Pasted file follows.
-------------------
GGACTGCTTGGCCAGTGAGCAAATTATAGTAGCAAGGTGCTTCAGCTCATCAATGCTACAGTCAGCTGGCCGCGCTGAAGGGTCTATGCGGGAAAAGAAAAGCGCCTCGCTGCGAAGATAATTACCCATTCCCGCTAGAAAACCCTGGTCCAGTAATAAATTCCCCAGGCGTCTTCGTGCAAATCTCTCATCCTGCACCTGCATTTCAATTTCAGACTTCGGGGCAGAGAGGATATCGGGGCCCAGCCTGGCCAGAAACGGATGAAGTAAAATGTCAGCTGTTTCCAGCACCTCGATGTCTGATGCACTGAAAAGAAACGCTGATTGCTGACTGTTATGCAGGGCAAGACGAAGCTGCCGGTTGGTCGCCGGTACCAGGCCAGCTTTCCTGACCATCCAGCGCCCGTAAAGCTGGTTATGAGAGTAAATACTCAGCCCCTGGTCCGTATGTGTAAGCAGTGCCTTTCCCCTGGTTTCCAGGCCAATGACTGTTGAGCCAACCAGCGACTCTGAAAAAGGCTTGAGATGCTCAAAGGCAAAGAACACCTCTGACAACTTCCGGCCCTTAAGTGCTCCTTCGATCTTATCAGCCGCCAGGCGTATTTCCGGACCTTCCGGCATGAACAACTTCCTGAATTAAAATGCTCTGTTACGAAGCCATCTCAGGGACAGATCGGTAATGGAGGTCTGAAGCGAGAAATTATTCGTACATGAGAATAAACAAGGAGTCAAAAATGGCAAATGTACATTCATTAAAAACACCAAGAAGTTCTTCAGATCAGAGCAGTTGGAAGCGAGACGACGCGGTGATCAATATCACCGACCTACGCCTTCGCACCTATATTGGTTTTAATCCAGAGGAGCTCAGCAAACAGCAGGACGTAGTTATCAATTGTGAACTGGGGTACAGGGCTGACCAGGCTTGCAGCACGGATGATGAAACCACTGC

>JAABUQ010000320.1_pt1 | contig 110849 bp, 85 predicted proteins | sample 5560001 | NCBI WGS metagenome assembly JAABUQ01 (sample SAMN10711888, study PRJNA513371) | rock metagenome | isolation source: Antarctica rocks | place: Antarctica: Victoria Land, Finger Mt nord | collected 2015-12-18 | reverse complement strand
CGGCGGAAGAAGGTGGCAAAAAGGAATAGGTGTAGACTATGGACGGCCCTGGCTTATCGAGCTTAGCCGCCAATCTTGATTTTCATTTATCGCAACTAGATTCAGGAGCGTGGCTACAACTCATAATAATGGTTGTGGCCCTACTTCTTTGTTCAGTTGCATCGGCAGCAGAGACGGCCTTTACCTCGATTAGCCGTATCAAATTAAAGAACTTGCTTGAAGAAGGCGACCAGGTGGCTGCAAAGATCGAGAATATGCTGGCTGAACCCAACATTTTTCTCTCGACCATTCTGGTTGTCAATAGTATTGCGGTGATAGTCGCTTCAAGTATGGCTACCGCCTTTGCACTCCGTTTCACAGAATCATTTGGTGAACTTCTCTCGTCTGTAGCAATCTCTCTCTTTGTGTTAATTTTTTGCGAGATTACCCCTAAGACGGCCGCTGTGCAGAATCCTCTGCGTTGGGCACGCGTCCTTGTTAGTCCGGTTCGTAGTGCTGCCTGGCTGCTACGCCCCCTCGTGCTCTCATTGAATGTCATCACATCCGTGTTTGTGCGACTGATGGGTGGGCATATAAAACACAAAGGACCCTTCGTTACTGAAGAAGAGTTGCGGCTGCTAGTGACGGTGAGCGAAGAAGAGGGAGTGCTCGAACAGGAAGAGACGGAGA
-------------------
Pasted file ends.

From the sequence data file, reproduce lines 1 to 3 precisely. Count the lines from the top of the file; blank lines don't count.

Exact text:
GGACTGCTTGGCCAGTGAGCAAATTATAGTAGCAAGGTGCTTCAGCTCATCAATGCTACAGTCAGCTGGCCGCGCTGAAGGGTCTATGCGGGAAAAGAAAAGCGCCTCGCTGCGAAGATAATTACCCATTCCCGCTAGAAAACCCTGGTCCAGTAATAAATTCCCCAGGCGTCTTCGTGCAAATCTCTCATCCTGCACCTGCATTTCAATTTCAGACTTCGGGGCAGAGAGGATATCGGGGCCCAGCCTGGCCAGAAACGGATGAAGTAAAATGTCAGCTGTTTCCAGCACCTCGATGTCTGATGCACTGAAAAGAAACGCTGATTGCTGACTGTTATGCAGGGCAAGACGAAGCTGCCGGTTGGTCGCCGGTACCAGGCCAGCTTTCCTGACCATCCAGCGCCCGTAAAGCTGGTTATGAGAGTAAATACTCAGCCCCTGGTCCGTATGTGTAAGCAGTGCCTTTCCCCTGGTTTCCAGGCCAATGACTGTTGAGCCAACCAGCGACTCTGAAAAAGGCTTGAGATGCTCAAAGGCAAAGAACACCTCTGACAACTTCCGGCCCTTAAGTGCTCCTTCGATCTTATCAGCCGCCAGGCGTATTTCCGGACCTTCCGGCATGAACAACTTCCTGAATTAAAATGCTCTGTTACGAAGCCATCTCAGGGACAGATCGGTAATGGAGGTCTGAAGCGAGAAATTATTCGTACATGAGAATAAACAAGGAGTCAAAAATGGCAAATGTACATTCATTAAAAACACCAAGAAGTTCTTCAGATCAGAGCAGTTGGAAGCGAGACGACGCGGTGATCAATATCACCGACCTACGCCTTCGCACCTATATTGGTTTTAATCCAGAGGAGCTCAGCAAACAGCAGGACGTAGTTATCAATTGTGAACTGGGGTACAGGGCTGACCAGGCTTGCAGCACGGATGATGAAACCACTGC

>JAABUQ010000320.1_pt1 | contig 110849 bp, 85 predicted proteins | sample 5560001 | NCBI WGS metagenome assembly JAABUQ01 (sample SAMN10711888, study PRJNA513371) | rock metagenome | isolation source: Antarctica rocks | place: Antarctica: Victoria Land, Finger Mt nord | collected 2015-12-18 | reverse complement strand
CGGCGGAAGAAGGTGGCAAAAAGGAATAGGTGTAGACTATGGACGGCCCTGGCTTATCGAGCTTAGCCGCCAATCTTGATTTTCATTTATCGCAACTAGATTCAGGAGCGTGGCTACAACTCATAATAATGGTTGTGGCCCTACTTCTTTGTTCAGTTGCATCGGCAGCAGAGACGGCCTTTACCTCGATTAGCCGTATCAAATTAAAGAACTTGCTTGAAGAAGGCGACCAGGTGGCTGCAAAGATCGAGAATATGCTGGCTGAACCCAACATTTTTCTCTCGACCATTCTGGTTGTCAATAGTATTGCGGTGATAGTCGCTTCAAGTATGGCTACCGCCTTTGCACTCCGTTTCACAGAATCATTTGGTGAACTTCTCTCGTCTGTAGCAATCTCTCTCTTTGTGTTAATTTTTTGCGAGATTACCCCTAAGACGGCCGCTGTGCAGAATCCTCTGCGTTGGGCACGCGTCCTTGTTAGTCCGGTTCGTAGTGCTGCCTGGCTGCTACGCCCCCTCGTGCTCTCATTGAATGTCATCACATCCGTGTTTGTGCGACTGATGGGTGGGCATATAAAACACAAAGGACCCTTCGTTACTGAAGAAGAGTTGCGGCTGCTAGTGACGGTGAGCGAAGAAGAGGGAGTGCTCGAACAGGAAGAGACGGAGA